What is compatibility? How should it be defined?
The notion of compatibility plays a central role in scientonomy. As such, providing it with a proper definition is a matter of considerable importance.
In the scientonomic context, this question was first formulated by Patrick Fraser and Ameer Sarwar in 2018. The question is currently accepted as a legitimate topic for discussion by Scientonomy community. At the moment, the question has no accepted answer in Scientonomy.
|Community||Accepted From||Acceptance Indicators||Still Accepted||Accepted Until||Rejection Indicators|
|Scientonomy||28 December 2018||The question became accepted with the publication of the paper by Fraser & Sarwar.||Yes|
|Compatibility (Fraser-Sarwar-2018)||The ability of two elements to coexist in the same mosaic.||2018|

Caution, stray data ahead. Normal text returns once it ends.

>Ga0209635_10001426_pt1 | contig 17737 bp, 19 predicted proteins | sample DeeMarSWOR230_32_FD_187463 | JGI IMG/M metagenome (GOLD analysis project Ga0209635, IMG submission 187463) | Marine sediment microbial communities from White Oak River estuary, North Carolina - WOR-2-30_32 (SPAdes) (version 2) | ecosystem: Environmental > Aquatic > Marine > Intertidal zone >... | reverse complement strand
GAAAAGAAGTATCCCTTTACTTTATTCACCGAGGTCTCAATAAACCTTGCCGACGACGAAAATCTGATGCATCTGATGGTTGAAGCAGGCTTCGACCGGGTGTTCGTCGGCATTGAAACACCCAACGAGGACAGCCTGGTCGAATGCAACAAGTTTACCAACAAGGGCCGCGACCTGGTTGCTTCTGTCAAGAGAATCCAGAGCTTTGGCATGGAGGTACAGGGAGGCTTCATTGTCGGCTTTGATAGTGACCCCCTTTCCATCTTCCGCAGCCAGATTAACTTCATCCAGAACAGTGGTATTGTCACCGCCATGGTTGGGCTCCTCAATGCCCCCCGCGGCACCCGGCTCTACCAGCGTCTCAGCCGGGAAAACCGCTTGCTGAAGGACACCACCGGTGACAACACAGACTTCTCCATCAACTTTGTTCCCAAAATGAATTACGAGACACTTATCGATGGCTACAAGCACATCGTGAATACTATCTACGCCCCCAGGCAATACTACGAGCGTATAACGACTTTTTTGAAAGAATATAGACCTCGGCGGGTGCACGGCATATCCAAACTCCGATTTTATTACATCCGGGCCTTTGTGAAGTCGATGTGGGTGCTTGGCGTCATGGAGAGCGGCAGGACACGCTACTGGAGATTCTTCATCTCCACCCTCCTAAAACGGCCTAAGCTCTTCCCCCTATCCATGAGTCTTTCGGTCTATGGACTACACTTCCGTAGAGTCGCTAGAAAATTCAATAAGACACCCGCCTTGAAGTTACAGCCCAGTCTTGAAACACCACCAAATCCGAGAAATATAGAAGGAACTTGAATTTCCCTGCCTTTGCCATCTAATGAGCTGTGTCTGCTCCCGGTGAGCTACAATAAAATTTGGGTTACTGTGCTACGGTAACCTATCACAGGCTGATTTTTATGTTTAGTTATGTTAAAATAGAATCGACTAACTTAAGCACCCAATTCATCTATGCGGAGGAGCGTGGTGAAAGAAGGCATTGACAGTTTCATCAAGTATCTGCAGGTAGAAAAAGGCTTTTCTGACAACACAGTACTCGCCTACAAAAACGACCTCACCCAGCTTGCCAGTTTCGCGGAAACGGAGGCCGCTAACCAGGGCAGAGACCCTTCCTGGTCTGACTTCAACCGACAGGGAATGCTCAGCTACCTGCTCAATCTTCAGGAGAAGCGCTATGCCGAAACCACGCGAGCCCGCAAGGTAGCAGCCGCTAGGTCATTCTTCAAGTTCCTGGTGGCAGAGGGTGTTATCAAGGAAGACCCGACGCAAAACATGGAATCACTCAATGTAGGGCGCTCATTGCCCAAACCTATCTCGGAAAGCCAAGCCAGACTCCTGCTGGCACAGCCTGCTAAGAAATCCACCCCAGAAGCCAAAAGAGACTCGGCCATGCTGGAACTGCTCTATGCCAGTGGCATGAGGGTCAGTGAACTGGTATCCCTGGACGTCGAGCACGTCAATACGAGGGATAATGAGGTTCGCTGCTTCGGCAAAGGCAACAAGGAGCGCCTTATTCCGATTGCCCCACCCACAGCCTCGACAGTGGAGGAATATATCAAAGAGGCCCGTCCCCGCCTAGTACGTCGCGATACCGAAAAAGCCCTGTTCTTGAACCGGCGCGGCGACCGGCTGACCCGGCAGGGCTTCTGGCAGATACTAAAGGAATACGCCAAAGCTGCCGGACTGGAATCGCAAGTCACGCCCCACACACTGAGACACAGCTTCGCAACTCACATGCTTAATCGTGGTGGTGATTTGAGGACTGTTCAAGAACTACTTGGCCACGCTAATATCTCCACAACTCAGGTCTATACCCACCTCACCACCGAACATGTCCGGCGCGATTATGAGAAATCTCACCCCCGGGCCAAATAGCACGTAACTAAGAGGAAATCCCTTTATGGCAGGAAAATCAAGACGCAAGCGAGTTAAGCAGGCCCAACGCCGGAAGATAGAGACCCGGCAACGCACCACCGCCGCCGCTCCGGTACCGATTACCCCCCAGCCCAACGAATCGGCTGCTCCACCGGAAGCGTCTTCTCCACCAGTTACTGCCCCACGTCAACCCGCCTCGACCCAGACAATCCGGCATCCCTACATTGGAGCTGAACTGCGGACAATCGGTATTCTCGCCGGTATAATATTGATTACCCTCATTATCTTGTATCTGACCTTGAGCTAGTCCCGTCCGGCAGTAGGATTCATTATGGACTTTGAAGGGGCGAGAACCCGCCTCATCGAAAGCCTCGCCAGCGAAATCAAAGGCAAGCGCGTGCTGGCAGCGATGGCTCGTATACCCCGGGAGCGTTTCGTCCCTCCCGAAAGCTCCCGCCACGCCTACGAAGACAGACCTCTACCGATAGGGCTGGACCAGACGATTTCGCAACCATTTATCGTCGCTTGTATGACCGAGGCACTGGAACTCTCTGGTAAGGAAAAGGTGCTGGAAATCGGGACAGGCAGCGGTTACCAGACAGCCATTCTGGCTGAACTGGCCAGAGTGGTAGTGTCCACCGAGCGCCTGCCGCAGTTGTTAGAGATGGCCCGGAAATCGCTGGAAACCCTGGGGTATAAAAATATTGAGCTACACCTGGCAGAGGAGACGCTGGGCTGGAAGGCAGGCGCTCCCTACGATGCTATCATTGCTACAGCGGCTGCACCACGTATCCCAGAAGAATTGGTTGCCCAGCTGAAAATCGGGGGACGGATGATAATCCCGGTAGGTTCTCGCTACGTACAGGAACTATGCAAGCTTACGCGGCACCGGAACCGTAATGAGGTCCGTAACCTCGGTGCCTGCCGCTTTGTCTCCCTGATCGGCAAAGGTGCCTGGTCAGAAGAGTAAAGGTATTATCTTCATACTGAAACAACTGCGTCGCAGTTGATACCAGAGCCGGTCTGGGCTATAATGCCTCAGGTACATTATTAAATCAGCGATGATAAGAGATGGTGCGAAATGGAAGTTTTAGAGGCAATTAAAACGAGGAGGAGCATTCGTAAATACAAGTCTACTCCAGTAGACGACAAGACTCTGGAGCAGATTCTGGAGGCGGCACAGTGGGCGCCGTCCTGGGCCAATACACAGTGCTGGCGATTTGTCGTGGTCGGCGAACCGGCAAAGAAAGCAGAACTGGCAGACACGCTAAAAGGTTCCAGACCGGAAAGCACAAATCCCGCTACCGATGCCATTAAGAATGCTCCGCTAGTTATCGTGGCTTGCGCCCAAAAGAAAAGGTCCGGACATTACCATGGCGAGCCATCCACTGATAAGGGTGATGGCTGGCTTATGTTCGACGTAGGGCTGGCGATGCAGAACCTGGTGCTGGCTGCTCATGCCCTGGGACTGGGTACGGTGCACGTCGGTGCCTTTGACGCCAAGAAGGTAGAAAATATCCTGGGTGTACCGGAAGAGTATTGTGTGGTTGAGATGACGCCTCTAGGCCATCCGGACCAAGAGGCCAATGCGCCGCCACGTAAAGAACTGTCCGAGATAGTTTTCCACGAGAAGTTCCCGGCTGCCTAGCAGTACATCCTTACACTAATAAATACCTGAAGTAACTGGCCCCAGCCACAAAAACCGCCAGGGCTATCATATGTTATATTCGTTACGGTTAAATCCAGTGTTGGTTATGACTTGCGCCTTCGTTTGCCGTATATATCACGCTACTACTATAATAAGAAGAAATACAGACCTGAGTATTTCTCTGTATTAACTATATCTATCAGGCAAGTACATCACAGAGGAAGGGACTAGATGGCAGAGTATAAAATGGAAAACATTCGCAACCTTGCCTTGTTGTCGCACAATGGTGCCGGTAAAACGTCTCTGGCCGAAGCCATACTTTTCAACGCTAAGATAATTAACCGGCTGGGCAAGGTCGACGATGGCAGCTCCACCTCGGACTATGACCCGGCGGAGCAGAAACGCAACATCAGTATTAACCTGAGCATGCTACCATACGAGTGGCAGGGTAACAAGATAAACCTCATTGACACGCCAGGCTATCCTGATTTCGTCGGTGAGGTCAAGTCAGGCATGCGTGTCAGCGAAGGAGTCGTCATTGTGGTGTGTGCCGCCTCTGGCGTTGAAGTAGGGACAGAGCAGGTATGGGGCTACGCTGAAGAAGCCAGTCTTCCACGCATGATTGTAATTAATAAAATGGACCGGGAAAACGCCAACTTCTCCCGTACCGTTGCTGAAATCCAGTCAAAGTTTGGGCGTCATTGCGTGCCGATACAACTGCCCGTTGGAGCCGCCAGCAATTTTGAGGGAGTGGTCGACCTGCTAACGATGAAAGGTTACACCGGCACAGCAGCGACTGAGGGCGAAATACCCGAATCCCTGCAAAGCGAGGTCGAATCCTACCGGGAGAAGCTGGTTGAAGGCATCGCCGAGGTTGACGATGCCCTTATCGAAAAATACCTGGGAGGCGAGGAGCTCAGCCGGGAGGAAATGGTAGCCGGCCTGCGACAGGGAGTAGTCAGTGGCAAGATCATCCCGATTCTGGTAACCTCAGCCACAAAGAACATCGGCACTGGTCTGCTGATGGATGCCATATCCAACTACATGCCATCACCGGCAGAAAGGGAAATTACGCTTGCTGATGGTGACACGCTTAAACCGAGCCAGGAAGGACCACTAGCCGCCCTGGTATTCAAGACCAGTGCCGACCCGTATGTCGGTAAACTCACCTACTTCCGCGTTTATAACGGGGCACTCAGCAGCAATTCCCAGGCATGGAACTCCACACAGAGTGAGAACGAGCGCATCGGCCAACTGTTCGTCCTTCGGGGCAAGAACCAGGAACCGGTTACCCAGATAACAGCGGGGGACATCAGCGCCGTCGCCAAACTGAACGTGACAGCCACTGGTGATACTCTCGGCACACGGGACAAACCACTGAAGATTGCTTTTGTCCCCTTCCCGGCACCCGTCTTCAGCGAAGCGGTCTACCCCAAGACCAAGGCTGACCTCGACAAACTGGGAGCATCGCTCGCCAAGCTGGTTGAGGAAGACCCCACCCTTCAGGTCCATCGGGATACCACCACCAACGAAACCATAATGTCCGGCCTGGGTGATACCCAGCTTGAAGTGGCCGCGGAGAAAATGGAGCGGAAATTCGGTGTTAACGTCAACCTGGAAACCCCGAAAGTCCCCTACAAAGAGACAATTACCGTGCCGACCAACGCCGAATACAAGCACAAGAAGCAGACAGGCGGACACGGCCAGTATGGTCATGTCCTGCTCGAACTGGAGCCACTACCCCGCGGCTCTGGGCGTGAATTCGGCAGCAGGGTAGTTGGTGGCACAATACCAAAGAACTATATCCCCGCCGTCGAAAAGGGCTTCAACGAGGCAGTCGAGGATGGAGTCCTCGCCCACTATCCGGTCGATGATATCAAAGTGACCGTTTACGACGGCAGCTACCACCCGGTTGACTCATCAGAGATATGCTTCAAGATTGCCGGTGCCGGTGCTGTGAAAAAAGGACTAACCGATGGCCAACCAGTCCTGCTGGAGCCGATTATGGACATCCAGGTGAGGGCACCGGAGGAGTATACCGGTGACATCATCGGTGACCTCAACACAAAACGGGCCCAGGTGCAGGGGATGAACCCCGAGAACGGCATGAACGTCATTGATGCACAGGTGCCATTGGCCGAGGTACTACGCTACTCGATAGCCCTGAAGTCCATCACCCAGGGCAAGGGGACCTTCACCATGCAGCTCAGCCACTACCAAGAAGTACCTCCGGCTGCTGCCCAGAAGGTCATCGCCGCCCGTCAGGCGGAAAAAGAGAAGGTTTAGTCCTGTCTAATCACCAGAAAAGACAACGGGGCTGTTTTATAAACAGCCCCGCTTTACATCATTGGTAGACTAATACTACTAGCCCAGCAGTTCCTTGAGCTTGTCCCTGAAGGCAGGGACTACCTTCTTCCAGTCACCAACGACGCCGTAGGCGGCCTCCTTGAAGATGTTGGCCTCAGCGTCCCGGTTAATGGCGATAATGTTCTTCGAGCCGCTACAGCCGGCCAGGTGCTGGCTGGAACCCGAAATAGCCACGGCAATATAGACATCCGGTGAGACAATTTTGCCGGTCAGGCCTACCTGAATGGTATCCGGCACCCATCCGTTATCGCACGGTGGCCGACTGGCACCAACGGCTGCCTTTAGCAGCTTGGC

|Community||Theory||Accepted From||Accepted Until|
|Scientonomy||Compatibility (Fraser-Sarwar-2018)||3 June 2020|
|Modification||Community||Date Suggested||Summary||Verdict||Verdict Rationale||Date Assessed|
|Sciento-2018-0015||Scientonomy||28 January 2018||Accept the definition of compatibility, as the ability of two elements to coexist in the same mosaic. Also replace the zeroth law with the compatibility corollary.||Accepted||While the modification induced a few comments on the encyclopedia, it became accepted as a result of discussions that took place mostly offline. It was agreed that the modification "comes to remedy one of the glaring omissions" in the current zeroth which doesn't "say much above and beyond what is already implicit in the notion of compatibility"c1 as it "is lacking in empirical content, and should be replaced with a definition of compatibility".c2 It was also noted that the proposed "definition of compatibility criteria... captures the gist of the concept as it has been used in our community".c3 It was also agreed that "the compatibility corollary follows from this definition".c4 c5 Finally, the community accepted that the definition and the corollary "recover the content of the Zeroth Law".c6||3 June 2020|
There is currently no accepted answer to this question.